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Cycling isn’t safe enough to pay for


22 Nov 2016

As a newly-qualified driver at 18, I recall my biology teacher warning us that being in a car granted us only a false sense of security; in reality, we were just whizzing around in “tin cans”, he said. If roads are dangerous for drivers, then what conclusion can we draw for the road users who are not even protected by “tin cans”, so much as balancing atop steel frames?

This is why petitions like this one make me scoff. In reaction to this video, produced by West Midlands police encouraging drivers to leave the legally required 1.5metres overtaking clearance between their car and bicycles and raising awareness of how drivers might be penalised should they fail to do so, UK-based Owen McDermott created a petition appealing to Theresa May for cyclists to ‘hold insurance to use UK roads’. McDermott writes that ‘public roads are becoming unsafe to use due to one particular community that feel they are eligible to cycle on public UK roads’.

In a way, I do sympathise with McDermott and his petition’s 37,000+ supporters, probably comprised primarily of riled-up motorists sick of cocky cyclists. I do not deny these cyclists’ existence – they irritate me too – but I just don’t think cyclists should have to pay to use a road system that is not tailored to their needs or safety.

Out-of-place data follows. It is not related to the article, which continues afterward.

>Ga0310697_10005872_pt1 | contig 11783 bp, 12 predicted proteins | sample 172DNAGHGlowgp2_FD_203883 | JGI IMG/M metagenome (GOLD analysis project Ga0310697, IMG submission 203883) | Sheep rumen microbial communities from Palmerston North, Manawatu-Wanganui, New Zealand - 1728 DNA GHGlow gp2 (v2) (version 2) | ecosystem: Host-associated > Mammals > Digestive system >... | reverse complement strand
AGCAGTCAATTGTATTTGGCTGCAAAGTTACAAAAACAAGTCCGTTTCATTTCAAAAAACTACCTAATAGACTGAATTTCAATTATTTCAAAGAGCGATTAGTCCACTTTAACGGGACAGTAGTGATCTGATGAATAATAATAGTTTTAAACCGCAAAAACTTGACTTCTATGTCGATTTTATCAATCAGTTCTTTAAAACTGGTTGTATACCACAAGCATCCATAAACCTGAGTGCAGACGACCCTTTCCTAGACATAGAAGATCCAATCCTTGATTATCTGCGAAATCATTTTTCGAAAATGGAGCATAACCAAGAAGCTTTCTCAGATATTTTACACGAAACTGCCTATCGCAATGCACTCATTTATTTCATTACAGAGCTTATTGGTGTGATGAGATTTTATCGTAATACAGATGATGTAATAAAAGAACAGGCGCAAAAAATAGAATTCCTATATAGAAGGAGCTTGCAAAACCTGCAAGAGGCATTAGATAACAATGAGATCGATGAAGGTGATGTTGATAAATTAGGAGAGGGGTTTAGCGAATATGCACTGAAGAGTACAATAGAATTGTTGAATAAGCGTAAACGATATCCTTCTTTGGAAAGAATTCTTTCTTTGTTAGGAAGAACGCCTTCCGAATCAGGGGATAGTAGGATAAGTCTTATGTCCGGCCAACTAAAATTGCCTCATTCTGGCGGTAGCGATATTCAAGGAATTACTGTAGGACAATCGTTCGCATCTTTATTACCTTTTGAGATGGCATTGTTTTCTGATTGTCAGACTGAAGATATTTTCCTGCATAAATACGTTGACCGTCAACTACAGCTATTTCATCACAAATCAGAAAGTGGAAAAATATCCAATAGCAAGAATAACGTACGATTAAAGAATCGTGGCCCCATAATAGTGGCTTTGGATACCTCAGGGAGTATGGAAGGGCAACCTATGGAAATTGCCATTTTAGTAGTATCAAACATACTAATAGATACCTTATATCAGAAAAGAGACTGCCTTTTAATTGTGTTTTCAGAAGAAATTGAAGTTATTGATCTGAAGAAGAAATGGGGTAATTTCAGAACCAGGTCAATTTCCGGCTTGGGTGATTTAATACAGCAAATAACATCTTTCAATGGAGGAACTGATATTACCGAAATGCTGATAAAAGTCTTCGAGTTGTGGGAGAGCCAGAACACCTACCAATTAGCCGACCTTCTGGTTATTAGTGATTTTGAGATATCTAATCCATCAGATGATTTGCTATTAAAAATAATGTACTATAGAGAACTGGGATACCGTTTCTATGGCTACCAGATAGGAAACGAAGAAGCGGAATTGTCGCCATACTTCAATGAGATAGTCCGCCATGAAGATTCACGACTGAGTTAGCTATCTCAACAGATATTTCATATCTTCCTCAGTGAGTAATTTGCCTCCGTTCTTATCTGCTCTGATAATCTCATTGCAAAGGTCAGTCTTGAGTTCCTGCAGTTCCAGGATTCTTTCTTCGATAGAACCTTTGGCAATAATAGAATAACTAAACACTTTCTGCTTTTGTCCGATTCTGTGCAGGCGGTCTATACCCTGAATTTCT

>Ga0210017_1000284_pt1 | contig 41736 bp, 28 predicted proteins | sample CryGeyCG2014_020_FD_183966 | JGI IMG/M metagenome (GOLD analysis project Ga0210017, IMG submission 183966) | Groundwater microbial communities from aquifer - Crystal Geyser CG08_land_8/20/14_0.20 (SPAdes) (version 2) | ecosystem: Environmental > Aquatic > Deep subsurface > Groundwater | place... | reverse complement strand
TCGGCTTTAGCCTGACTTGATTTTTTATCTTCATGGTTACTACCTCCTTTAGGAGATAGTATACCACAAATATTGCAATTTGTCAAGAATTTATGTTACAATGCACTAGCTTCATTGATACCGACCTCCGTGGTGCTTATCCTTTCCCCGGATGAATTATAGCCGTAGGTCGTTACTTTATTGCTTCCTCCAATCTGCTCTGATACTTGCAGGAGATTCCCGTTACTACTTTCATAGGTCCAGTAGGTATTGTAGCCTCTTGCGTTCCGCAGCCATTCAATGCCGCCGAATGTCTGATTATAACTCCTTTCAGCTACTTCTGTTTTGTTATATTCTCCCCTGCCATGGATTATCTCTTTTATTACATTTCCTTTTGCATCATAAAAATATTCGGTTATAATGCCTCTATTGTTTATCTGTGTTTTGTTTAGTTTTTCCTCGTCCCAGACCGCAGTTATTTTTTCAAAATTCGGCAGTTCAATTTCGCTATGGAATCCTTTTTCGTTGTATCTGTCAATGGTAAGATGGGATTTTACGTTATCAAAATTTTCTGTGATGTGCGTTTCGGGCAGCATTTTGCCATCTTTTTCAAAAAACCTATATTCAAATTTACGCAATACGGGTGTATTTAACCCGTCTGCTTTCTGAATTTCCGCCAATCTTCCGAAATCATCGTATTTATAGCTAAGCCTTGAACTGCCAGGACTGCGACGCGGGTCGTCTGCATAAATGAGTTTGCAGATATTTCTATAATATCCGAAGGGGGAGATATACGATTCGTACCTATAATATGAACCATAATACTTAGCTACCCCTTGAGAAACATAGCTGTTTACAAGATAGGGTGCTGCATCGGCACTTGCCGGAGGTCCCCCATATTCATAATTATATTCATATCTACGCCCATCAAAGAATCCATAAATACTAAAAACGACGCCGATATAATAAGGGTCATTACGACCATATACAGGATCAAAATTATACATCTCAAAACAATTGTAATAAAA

The air quality in London is one of the worst in Europe, and causes 10,000 premature deaths a year in London alone, prompting Greenpeace to launch a ‘Clean Air for London’ campaign, proposing five action points (including a ‘mass switch from gas guzzling cars and lorries to cleaner and greener vehicles’). As cyclists, we travel unprotected amongst these dangerous fumes.

Heavy Goods Vehicles represent a particular threat to cyclists – in 2014, 20% of cyclist fatality incidents in London involved a HGV. If your bike weighs 9 kilograms, that’s about 97 times less than a dinky smart car, let alone a van or a bus – besides a helmet, not much else protects us from the weight and force of these vehicles that are heavier and faster and better designed for a crash than us. A few years ago, a friend of mine came off her bike after hitting a pothole and was hospitalised with a head injury. Potholes are caused by adverse weather conditions, combined with the wear and tear of traffic. Considering the immense weight of cars versus bikes, it’s safe to assume the traffic that damages the roads is more that of four wheels than two.

Given that motored vehicles pollute the air cyclists breathe, damage the roads we balance two thin tyres on, and kill us, I’m not sure cyclists should have to pay for the small part of the road we occupy.